In 2003 I went out to lunch with a techie friend from the State Library. His newest phone had a camera! It felt strange having my photo taken with a phone- my phone at the time was a little Nokia, capable of little more than texting and well, calling people.
10 years later and the vast majority of the photos I take now are with my phone, rather than my camera. In fact it was a major factor in deciding to go with the phone I currently have.
My modus operandi is to take a photo and then share it via Flickr, Instagram, Facebook or my blog, which is good if I feel the need to post something, but don’t have the words :). I can also take photos with the Instagram and Flickr apps on my phone which then have the option of sharing via other social networks.
I have had a Flickr account for a long time, and used it more as a repository of images rather than a network to browse. It has really only been since I participated in a couple of librarian-inspired challenges that I was actively using it on a regular basis. I have found that the mobile functionality on the Android version of the Flickr app is quite limited. I can’t seem to find a way to link an image to a group via the app- I have to go to the desktop. I can place an image in a set, and I can browse through my contacts’ images via my app and that’s pretty much it.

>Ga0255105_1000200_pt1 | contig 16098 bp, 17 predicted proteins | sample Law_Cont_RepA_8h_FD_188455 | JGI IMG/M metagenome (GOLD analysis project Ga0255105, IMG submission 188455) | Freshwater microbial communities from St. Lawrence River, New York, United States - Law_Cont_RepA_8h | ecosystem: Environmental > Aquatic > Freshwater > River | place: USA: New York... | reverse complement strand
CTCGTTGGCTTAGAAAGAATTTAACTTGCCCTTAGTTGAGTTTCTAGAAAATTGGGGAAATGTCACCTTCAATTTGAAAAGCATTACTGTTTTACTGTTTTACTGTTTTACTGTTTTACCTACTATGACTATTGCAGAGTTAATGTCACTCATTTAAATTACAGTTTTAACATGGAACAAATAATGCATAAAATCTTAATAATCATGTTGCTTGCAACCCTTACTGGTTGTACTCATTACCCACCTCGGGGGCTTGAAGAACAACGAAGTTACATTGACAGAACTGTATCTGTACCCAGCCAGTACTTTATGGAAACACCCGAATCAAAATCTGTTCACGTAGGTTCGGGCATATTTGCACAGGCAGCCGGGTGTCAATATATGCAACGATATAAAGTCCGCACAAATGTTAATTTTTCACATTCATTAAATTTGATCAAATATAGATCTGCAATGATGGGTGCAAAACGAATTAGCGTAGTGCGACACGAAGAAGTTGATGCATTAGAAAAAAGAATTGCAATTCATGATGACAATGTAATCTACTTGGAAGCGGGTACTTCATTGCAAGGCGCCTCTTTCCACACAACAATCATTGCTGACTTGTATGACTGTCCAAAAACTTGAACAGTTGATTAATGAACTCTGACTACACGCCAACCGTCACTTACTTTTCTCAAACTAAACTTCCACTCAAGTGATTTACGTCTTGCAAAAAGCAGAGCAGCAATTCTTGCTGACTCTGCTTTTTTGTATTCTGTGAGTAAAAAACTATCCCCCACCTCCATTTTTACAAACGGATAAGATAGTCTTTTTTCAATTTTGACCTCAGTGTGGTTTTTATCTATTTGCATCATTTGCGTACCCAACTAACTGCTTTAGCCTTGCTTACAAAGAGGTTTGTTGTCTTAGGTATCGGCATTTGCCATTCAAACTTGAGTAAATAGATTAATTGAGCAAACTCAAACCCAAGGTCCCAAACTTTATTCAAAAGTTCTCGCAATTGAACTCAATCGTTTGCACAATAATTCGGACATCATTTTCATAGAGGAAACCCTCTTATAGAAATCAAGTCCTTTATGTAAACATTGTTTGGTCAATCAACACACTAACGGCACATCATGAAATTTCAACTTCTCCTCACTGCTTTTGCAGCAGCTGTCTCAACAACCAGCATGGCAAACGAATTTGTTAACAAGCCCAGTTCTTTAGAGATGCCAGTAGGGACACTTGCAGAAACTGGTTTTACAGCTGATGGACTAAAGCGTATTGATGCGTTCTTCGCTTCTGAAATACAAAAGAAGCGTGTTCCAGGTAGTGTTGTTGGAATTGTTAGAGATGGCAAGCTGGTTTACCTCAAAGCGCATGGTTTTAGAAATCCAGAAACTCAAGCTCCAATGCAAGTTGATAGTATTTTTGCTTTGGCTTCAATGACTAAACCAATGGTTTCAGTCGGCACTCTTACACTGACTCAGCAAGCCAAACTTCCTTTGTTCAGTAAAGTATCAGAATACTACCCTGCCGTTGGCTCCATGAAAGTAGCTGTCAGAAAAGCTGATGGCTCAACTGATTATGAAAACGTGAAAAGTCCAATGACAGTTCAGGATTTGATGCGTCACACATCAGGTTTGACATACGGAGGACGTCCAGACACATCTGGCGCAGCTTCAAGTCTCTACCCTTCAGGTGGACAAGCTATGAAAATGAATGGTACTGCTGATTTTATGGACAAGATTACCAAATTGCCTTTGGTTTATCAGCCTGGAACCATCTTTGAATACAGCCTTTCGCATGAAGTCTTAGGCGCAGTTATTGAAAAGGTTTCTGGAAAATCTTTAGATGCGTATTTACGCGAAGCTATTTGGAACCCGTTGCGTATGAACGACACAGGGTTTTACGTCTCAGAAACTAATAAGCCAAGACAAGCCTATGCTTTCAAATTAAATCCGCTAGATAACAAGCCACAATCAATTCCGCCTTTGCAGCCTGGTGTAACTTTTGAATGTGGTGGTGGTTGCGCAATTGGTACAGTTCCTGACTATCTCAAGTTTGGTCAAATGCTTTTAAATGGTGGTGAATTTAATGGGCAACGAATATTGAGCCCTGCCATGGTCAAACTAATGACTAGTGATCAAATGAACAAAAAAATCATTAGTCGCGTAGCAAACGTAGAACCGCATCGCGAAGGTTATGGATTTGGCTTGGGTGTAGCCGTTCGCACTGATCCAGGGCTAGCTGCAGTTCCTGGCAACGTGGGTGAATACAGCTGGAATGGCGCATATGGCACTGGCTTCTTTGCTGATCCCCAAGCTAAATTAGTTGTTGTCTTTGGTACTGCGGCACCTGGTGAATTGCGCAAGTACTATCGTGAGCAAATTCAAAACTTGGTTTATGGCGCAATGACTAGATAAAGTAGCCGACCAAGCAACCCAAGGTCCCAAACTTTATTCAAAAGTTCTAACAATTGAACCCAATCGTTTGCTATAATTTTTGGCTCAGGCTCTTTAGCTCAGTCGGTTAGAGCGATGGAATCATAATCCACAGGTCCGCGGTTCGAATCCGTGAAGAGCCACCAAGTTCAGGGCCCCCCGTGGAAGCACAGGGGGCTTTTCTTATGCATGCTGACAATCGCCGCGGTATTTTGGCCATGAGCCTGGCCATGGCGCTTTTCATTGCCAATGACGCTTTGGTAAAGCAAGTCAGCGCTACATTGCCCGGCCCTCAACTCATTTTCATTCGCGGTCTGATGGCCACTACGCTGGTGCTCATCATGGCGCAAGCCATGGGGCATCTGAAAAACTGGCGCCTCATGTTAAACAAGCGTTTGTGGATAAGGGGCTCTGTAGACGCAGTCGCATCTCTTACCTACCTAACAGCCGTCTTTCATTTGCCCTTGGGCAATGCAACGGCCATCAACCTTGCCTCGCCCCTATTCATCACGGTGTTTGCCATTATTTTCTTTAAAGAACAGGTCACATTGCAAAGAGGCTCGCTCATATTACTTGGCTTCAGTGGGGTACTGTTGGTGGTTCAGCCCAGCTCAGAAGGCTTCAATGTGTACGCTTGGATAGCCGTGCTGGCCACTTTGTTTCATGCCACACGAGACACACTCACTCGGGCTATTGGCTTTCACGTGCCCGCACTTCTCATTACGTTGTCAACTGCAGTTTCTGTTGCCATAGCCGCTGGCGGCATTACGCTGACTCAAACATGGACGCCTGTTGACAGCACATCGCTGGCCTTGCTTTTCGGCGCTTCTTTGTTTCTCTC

I must admit I was turned off by Instagram’s revised Terms of Service and deleted my original account, but after a while I succumbed to peer pressure and rejoined. I must admit I am in awe of peeps like Kim who take selfies, as I feel uncomfortable with seeing myself when I take a photo. I do find that Instagram is much more like Twitter, in that you can follow other people’s accounts/photostreams, and they don’t have to follow you back. Accounts can either be private or public, and a picture can definitely inspire great conversations!
Flickr though has greater flexibility in that you can choose which images are private or public and you can release your images out into the wild with a Creative Commons licence. There are some images of my children which are limited to friends and family, but other images are available for others to see.
Exploring Flickr and Instagram as an individual, I see they are quite different beasts. Flickr has the greater advantage of being a repository , while Instagram is a far more social animal. If Flickr wishes to take Instagram on, it really needs to upgrade the mobile user experience, in order to replicate the desktop version.
For use in library settings, much of the corporate use of Flickr is in sharing an institution’s image collections-and a good way to share your images from Flickr is to link to them on Twitter or Facebook. Next time you’re on Twitter, search for #collectionfishing, a hash tag used by instutions such as PROV and NLA do this quite well as do the SLV
This exercise, especially when thinking of how to use these apps in a library environment, does raise some questions. Is the librarian evolving from being content curators to creators? Is our role library to document, or to promote? Can we be a community hub, much like Christchurch city libraries and use Flickr and Instagram to broaden our content?